For decades, social researchers have debated the dangers of children’s exposure to media violence. An average parent might ask, “How dangerous can the media really be?”

In a recent article in Newsroom America, we learn of an international Media Violence Commission. After much deliberation, this scholarly group concludes: “Violent images…act as triggers for actively aggressive thoughts and feelings already stored in memory.” Their statement goes further: “If these aggressive thoughts and feelings are activated over and over again because of repeated exposure to media violence, they become chronically accessible, and thus are likely to influence behavior.” Upon reading this article, one could easily assume that we are dealing with settled science, and that children’s exposure to violent media will have serious consequences.

However, another recent article by Jay Gield of the National Institute of Health reviews this same material and seems to disagree. Gield recalls how, not long ago, the California legislature passed a law to limit access of minors to violent video games. In response to this perceived infringement on their business, the gaming industry took an appeal all the way to the Supreme Court. After both sides’ best academic experts pled their cases, the Supreme Court decided to strike down the law, arguing in favor of First Amendment rights, with video games—violent or otherwise—falling in the category of free speech.

Gield seems to see value in this decision, feeling that current research by social scientists is not sufficiently solid to give clinicians, notably pediatricians, clear direction on what to recommend to families of children attracted to violent media.

So where does this leave us today? I believe the findings of the Commission and Gield’s article are excellent jumping-off points to place my own views on violent media in a broader cultural context.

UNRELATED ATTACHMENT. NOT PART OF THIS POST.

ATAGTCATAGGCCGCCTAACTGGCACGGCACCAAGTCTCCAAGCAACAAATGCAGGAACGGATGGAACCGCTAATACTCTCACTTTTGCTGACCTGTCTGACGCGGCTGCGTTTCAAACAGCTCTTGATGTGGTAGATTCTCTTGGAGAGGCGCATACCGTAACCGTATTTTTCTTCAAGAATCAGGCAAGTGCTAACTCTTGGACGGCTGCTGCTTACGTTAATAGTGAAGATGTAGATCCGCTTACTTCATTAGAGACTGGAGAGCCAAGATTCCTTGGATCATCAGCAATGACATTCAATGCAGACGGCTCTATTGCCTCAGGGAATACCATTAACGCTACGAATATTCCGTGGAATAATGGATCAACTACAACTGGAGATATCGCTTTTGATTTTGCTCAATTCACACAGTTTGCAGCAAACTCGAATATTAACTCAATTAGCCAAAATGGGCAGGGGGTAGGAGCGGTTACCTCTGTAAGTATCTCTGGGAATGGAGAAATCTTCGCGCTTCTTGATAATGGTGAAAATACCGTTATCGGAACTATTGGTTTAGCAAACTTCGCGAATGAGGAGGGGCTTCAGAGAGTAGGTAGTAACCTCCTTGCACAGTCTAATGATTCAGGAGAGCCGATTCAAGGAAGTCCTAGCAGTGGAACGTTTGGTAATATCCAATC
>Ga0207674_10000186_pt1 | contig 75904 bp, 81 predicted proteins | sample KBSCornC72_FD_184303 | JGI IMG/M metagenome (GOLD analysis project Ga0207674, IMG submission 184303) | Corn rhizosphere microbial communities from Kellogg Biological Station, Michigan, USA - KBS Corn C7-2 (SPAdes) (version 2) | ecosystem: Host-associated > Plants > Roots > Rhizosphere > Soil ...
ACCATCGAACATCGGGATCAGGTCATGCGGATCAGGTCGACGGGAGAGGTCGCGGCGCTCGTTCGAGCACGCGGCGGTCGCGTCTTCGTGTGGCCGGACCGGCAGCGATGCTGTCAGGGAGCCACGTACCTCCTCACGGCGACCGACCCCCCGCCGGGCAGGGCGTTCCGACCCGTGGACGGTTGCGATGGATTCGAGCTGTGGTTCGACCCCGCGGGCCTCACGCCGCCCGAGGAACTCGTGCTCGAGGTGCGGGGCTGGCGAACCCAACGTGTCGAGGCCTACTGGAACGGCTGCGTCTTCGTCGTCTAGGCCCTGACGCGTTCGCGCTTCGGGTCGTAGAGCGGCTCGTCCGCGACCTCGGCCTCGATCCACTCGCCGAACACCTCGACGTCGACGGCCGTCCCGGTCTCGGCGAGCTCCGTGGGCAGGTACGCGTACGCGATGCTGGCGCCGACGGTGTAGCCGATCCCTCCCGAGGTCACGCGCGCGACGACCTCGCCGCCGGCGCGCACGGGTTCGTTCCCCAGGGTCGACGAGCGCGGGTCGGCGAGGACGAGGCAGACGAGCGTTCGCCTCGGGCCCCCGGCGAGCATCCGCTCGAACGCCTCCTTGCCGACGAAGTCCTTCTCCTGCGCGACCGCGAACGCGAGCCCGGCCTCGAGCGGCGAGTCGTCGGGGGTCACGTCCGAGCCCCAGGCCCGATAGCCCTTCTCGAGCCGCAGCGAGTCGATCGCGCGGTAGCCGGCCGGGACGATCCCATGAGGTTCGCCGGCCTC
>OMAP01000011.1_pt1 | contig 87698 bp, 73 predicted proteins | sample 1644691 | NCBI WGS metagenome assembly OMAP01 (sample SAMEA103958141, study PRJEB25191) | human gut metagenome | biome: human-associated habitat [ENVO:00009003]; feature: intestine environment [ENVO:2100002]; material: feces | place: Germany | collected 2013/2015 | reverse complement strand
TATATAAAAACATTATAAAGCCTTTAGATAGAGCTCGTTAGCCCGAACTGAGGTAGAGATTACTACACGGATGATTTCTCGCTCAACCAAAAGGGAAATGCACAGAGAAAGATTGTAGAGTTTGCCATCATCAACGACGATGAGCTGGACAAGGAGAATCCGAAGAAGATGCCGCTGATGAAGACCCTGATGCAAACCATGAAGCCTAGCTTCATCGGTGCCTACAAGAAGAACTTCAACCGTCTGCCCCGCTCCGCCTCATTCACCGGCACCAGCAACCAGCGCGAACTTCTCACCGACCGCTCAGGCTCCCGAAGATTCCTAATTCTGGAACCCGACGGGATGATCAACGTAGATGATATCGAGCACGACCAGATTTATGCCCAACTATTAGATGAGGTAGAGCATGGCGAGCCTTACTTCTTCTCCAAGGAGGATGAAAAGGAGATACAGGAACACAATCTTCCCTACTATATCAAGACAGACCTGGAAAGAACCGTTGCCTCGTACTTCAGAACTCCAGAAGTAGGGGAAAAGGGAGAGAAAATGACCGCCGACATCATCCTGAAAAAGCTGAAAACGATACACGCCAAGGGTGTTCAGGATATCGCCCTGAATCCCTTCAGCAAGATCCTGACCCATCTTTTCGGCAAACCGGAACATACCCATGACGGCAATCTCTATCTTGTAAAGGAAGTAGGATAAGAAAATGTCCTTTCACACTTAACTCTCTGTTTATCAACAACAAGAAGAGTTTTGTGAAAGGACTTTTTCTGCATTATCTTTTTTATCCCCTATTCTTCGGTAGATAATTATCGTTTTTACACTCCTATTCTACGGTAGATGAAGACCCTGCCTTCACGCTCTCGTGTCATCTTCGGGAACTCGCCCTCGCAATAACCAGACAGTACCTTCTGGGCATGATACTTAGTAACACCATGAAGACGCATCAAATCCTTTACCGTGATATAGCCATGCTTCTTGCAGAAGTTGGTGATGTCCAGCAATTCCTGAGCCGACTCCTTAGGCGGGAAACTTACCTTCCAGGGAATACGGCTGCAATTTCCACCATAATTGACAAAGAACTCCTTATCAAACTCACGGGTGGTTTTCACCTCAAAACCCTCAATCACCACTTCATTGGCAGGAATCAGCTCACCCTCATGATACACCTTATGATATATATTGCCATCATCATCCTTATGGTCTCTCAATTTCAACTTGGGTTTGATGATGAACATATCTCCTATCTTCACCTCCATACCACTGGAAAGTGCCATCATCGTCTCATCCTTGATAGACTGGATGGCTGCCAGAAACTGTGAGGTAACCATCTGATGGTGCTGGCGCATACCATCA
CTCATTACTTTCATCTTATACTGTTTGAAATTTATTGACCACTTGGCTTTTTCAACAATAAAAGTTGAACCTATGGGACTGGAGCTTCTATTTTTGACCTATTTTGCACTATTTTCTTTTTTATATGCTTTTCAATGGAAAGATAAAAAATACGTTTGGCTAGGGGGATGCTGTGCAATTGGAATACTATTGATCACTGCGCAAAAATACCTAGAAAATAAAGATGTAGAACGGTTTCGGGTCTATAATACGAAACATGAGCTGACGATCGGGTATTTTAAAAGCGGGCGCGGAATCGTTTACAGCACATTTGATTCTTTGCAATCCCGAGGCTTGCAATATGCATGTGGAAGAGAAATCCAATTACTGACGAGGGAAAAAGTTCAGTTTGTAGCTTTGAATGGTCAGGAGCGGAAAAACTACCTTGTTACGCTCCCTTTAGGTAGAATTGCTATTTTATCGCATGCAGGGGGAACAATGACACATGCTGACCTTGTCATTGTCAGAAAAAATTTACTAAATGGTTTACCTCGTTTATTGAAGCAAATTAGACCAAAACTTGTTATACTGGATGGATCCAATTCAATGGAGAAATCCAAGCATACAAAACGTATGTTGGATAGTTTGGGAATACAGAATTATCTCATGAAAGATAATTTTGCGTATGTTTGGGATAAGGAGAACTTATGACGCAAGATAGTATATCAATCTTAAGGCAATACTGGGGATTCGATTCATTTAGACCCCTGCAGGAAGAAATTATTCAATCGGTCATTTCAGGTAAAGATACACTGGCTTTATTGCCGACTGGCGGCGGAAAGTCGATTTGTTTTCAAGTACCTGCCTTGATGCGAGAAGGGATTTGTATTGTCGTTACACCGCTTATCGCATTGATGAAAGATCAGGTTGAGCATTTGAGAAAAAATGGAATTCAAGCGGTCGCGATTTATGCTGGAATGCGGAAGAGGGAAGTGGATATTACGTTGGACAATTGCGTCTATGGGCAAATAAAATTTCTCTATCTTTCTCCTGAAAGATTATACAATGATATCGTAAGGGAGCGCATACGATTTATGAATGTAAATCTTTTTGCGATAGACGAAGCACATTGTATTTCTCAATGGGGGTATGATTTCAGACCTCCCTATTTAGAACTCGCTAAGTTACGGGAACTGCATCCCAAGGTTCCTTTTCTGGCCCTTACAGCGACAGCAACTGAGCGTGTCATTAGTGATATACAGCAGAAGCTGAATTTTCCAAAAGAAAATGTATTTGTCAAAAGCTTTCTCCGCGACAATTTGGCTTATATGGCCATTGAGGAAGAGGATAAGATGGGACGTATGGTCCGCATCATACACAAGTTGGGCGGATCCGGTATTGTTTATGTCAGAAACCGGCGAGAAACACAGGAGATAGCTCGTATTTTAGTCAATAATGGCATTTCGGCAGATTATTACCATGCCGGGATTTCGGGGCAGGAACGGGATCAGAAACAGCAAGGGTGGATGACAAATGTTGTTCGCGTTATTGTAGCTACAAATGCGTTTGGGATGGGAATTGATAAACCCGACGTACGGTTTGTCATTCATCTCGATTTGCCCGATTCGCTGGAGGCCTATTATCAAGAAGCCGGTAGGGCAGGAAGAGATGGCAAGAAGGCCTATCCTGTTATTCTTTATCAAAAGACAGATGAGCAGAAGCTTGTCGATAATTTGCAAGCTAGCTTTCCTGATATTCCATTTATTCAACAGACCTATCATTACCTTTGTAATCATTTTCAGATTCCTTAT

Though I am a clinician, my perspective is not simply based on clinical anecdotes, but neither is it rooted solely in my reading of the researchers. Rather, I anchor my perspective in a reading of American social history. As a cultural historian, I often find it prudent to place scientific studies of this nature in a historical perspective, since children sitting in front of TV sets hardly live in a cultural vacuum.

Over the last 60 years, the American family has gradually evolved. In particular, three cultural trends impacting American families are readily evident: high divorce rates, births of fewer children, and greater family mobility. The first two changes mean there are fewer family members now living in most households; the third translates into greater physical distances separating nuclear and extended families.

Three additional cultural trends deserve mention as well: the departure of both parents into the workplace, the stagnation of wages in many families, and the general perception that many neighborhoods are unsafe. These trends signify longer hours for parents away from home, while their children are left indoors, often unsupervised and alone.

A final factor is the gradual penetration of the media into the average home. Between the 1950s and our time, the sheer number of media gadgets deployed in households has grown exponentially. They sit installed in living and dining rooms, bedrooms, and kitchens. They drone on as we eat, attempt to speak over them, and fall asleep. In short, they are everywhere.

Unsurprisingly, these seven cultural trends begin to work in tandem. As a child’s contact with adults and other children dwindles, the child wanders more readily toward the media. While the voices of parents, siblings, and extended families grow less influential, and media imagery more ubiquitous, media creations have become our children’s mechanical companions and playmates. Because of the sheer volume of media violence bombarding our kids, this artificial brutality becomes imbedded in their minds. With this repetitive imagery buried deep in our children’s memory, in their dreams day and night, isn’t it likely to spring from fantasy into reality, one way or another?

Read more about When the Media is the Parent at Dr. Drinka's website.

About the Author

George Drinka, M.D.

George Drinka, M.D. is on the clinical faculty of the Oregon Health Sciences University.

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